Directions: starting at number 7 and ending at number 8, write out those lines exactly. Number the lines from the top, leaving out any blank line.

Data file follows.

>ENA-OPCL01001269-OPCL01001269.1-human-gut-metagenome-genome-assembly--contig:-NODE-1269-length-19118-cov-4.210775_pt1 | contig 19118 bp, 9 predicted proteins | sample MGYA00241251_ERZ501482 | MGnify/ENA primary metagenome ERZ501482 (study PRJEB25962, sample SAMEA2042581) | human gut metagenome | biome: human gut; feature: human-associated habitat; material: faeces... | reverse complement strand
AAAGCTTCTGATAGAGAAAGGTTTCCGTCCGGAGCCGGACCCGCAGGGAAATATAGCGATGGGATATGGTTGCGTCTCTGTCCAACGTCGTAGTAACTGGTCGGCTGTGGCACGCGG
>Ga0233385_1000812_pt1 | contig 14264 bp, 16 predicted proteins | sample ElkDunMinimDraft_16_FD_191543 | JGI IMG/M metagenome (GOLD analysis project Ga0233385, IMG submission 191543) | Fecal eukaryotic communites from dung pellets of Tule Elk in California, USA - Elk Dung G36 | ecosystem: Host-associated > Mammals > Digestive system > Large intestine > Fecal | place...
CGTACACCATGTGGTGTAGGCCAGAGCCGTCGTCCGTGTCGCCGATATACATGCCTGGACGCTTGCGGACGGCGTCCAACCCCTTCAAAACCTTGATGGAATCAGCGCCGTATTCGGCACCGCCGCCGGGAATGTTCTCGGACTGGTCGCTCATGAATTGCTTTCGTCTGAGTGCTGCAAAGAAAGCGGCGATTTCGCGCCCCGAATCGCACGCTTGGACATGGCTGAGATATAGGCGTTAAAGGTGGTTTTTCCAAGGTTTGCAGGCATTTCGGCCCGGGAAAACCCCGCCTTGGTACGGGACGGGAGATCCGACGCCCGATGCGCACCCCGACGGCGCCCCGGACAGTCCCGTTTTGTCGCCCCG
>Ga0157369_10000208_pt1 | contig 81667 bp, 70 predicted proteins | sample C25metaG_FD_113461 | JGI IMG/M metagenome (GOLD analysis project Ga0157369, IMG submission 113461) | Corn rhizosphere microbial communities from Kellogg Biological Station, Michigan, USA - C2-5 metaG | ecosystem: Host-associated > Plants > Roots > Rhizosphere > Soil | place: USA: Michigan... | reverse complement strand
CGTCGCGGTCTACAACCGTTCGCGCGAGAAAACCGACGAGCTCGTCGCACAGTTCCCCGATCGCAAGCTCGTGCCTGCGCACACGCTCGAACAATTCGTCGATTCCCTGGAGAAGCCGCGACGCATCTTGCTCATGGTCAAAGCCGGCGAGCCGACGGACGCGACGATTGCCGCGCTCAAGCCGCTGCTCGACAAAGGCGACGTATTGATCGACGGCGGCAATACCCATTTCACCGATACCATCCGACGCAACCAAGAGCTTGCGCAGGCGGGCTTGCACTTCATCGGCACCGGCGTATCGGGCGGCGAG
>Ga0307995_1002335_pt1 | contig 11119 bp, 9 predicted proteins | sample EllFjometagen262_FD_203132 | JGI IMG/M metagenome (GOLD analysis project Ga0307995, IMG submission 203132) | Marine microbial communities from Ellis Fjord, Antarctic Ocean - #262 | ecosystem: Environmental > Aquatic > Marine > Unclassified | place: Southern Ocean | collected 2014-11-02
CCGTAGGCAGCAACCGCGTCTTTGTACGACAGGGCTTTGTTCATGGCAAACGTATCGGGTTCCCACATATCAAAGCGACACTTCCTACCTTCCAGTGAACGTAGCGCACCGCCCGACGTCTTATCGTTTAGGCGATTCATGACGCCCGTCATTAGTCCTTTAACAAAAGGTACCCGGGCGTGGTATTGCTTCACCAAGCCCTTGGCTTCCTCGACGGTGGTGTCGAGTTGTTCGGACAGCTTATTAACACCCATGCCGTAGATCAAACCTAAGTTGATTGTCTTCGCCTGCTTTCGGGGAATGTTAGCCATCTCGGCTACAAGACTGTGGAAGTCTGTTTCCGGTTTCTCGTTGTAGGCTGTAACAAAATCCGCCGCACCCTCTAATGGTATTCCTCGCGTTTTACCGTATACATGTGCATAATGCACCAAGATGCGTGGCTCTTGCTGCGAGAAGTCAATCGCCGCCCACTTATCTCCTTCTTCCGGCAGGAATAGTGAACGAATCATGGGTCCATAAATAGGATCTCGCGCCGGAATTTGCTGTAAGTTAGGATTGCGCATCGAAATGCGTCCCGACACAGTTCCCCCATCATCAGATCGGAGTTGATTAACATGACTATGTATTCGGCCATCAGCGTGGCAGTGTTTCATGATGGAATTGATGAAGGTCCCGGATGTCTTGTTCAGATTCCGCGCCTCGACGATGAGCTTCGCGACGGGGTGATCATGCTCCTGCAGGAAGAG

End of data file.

>Ga0307995_1002335_pt1 | contig 11119 bp, 9 predicted proteins | sample EllFjometagen262_FD_203132 | JGI IMG/M metagenome (GOLD analysis project Ga0307995, IMG submission 203132) | Marine microbial communities from Ellis Fjord, Antarctic Ocean - #262 | ecosystem: Environmental > Aquatic > Marine > Unclassified | place: Southern Ocean | collected 2014-11-02
CCGTAGGCAGCAACCGCGTCTTTGTACGACAGGGCTTTGTTCATGGCAAACGTATCGGGTTCCCACATATCAAAGCGACACTTCCTACCTTCCAGTGAACGTAGCGCACCGCCCGACGTCTTATCGTTTAGGCGATTCATGACGCCCGTCATTAGTCCTTTAACAAAAGGTACCCGGGCGTGGTATTGCTTCACCAAGCCCTTGGCTTCCTCGACGGTGGTGTCGAGTTGTTCGGACAGCTTATTAACACCCATGCCGTAGATCAAACCTAAGTTGATTGTCTTCGCCTGCTTTCGGGGAATGTTAGCCATCTCGGCTACAAGACTGTGGAAGTCTGTTTCCGGTTTCTCGTTGTAGGCTGTAACAAAATCCGCCGCACCCTCTAATGGTATTCCTCGCGTTTTACCGTATACATGTGCATAATGCACCAAGATGCGTGGCTCTTGCTGCGAGAAGTCAATCGCCGCCCACTTATCTCCTTCTTCCGGCAGGAATAGTGAACGAATCATGGGTCCATAAATAGGATCTCGCGCCGGAATTTGCTGTAAGTTAGGATTGCGCATCGAAATGCGTCCCGACACAGTTCCCCCATCATCAGATCGGAGTTGATTAACATGACTATGTATTCGGCCATCAGCGTGGCAGTGTTTCATGATGGAATTGATGAAGGTCCCGGATGTCTTGTTCAGATTCCGCGCCTCGACGATGAGCTTCGCGACGGGGTGATCATGCTCCTGCAGGAAGAG